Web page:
When I received a jury duty summons last November, my reaction was, “Oh, no, I just can’t put my life on hold during the holidays and change my busy schedule!” I read on and was relieved to find out that one reschedule was allowed. I breathed a sigh of relief and quickly filled out and mailed the postcard saying that I would be more available in February. I then promptly forgot about it.
Well, February arrived and so did another jury summons (grumble, grumble). There was no getting out of it this time. The first day, I got up extra early and arrived at the Hillsboro courthouse by 7:45 am. I joined a long line of other bedraggled prospective jurors standing in the rain waiting to go through security.
Once inside the courthouse, I sat for a while until my name was called. Inside the courtroom, we were asked many questions. Once the lawyers were satisfied that they had weeded out those who seemed to have strong, biased opinions, I found myself sitting in the jury box!
The criminal trial began that afternoon. The defendant was accused by the state lawyer of child molestation. The defendant’s lawyer said, “It simply just didn’t happen.” We listened for several days to testimony from witness after witness representing both sides. Due to the sensitive nature of the alleged crime, some of the testimony was heartbreaking.
As the days went by, I realized that a sort of community spirit had begun to form among us. A group of strangers had been thrown together to decide the guilt or innocence of one man. If we declared him guilty, he would face prison time and be branded for life as a sex offender. This was a great burden to bear, and we wanted to share it with each other and make the right decision.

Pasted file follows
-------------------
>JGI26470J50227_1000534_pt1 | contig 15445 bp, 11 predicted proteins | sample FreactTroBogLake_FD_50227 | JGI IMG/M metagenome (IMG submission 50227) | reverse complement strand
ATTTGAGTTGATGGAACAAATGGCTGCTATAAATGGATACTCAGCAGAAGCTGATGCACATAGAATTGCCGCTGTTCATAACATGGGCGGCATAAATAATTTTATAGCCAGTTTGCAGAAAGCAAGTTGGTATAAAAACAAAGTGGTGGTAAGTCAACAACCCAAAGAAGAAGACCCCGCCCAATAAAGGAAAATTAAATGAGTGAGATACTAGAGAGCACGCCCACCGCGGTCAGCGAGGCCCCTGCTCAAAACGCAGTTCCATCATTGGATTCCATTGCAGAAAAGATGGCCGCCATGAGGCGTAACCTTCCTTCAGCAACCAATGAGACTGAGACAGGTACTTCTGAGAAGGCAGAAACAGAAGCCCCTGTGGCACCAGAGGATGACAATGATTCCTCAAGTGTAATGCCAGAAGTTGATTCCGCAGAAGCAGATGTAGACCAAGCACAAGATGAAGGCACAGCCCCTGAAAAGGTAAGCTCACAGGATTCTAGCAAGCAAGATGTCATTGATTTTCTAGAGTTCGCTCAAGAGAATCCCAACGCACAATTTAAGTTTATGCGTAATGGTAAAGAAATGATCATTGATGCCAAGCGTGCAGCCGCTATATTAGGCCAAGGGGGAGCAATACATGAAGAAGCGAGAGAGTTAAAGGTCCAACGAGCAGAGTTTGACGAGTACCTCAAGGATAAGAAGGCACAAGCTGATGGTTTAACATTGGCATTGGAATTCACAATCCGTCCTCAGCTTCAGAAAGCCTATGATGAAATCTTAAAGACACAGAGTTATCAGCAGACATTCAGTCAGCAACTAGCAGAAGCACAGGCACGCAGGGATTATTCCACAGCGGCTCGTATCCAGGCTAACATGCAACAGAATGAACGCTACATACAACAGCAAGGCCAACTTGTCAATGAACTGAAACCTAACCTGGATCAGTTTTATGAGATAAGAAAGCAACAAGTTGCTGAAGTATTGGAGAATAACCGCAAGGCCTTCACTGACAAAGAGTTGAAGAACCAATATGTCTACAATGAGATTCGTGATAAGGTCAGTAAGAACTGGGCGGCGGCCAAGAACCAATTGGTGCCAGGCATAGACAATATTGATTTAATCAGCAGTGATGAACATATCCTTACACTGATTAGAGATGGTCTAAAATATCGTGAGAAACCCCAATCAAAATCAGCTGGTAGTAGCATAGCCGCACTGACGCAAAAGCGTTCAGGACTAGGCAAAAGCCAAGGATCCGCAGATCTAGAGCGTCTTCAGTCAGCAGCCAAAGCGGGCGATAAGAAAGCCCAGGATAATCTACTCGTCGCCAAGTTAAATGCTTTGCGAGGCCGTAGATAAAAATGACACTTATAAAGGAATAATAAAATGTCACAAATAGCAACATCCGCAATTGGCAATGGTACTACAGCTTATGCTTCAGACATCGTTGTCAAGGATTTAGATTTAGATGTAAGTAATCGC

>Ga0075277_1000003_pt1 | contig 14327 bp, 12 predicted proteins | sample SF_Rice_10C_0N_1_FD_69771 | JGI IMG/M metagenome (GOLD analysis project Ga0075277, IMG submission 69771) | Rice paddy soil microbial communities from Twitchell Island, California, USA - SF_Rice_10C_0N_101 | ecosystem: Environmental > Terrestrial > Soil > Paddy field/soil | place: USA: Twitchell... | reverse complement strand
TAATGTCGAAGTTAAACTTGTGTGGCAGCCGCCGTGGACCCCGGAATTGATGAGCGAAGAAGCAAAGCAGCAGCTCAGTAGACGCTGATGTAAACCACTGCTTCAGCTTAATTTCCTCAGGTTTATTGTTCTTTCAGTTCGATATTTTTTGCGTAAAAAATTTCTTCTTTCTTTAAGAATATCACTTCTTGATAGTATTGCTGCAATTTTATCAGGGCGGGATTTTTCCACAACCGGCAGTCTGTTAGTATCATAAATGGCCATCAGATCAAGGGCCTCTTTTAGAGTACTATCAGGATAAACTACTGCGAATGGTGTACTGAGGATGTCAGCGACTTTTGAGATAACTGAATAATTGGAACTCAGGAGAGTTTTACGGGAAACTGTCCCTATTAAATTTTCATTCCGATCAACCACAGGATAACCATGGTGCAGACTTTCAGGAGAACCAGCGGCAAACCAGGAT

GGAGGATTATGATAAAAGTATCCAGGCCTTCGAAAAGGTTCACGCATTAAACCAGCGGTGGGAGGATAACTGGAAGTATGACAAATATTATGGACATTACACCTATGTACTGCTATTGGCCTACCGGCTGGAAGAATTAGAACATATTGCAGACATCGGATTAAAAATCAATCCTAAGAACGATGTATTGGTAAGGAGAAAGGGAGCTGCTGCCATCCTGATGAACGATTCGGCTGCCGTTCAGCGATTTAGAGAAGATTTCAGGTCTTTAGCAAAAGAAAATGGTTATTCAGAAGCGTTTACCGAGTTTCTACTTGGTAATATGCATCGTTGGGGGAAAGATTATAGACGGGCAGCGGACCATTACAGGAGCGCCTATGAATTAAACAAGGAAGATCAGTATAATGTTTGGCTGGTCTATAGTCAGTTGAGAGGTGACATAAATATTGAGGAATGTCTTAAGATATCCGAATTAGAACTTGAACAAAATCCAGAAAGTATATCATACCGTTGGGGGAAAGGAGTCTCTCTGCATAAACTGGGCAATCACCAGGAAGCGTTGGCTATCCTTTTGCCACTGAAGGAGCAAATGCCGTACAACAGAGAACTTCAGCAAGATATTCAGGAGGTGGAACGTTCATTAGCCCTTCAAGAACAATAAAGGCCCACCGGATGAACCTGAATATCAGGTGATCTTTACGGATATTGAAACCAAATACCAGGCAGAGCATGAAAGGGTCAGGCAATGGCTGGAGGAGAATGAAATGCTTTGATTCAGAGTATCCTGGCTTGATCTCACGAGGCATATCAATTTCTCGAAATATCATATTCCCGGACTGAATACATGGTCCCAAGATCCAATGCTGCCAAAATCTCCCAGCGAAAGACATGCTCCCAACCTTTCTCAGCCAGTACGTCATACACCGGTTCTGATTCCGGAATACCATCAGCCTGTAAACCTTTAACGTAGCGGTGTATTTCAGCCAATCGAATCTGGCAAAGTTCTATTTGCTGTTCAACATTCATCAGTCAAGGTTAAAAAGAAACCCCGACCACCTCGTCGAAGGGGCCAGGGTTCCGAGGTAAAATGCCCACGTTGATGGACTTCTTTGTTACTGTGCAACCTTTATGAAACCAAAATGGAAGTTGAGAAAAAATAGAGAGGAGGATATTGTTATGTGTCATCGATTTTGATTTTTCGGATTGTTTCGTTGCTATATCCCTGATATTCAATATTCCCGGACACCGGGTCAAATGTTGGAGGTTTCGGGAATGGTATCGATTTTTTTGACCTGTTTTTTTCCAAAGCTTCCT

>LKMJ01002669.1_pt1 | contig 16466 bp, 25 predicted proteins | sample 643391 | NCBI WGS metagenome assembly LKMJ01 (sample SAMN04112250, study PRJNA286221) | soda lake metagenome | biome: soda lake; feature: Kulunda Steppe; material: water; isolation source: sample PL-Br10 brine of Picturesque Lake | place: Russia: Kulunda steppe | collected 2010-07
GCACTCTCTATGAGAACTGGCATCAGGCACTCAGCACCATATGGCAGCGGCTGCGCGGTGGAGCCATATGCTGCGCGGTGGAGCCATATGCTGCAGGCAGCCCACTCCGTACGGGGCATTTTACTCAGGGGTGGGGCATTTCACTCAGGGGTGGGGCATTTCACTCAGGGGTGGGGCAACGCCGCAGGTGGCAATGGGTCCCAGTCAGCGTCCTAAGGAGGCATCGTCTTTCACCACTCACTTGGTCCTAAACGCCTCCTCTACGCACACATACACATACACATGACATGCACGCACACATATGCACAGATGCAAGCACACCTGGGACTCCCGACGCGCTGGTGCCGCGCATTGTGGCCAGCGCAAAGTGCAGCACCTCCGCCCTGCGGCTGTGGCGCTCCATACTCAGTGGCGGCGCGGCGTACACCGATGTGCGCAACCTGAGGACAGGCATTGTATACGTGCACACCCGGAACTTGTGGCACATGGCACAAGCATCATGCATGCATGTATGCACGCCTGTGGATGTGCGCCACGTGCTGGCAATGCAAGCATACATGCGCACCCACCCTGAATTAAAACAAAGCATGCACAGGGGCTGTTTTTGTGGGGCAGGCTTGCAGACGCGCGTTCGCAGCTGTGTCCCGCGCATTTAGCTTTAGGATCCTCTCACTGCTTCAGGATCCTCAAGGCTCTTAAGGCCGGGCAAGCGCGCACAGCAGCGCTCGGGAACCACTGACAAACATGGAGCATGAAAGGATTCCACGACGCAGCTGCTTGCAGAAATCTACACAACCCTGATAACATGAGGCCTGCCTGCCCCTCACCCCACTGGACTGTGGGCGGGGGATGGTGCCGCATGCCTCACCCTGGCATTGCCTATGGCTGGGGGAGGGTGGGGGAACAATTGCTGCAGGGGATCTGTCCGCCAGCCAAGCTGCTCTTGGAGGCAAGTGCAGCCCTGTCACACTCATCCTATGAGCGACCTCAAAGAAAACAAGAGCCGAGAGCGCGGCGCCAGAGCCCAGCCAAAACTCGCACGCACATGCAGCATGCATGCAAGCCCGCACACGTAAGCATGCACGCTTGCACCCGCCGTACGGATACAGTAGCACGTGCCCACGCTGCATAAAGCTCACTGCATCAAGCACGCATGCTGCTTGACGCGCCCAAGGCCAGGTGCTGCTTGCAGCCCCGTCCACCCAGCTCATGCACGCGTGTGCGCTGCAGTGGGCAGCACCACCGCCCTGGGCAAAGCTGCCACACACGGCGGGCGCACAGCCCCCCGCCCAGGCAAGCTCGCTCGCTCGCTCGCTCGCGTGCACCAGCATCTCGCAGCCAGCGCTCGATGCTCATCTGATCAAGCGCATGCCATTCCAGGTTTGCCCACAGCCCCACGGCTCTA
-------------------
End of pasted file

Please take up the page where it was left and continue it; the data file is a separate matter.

Finally, closing arguments were finished, and we were sequestered. All twelve of us were bursting to share our impressions and experiences of the past several days. It was 5 p.m., and most of us were running on adrenaline and talking all at once. Our daunting task was to find the defendant either guilty or innocent on six different counts.
I began to realize that not everyone thinks as I do! As we deliberated and the hours ticked by, it looked as if we might become a “hung jury.” By 10:15 p.m., I was tired, frustrated and discouraged.
It suddenly dawned on me to take time out and ask for Divine Guidance. Miraculously, and in minutes, we had reached a guilty verdict. It was clear to me that God had been brought into this difficult situation to guide us. I was now at peace with the outcome.
Why couldn’t I have remembered to pray earlier by depending less on myself and more on God? It seems Divine Guidance is always present. Hopefully, in the future, I’ll remember to ask and deeply listen more often to the Spiritual Counselor.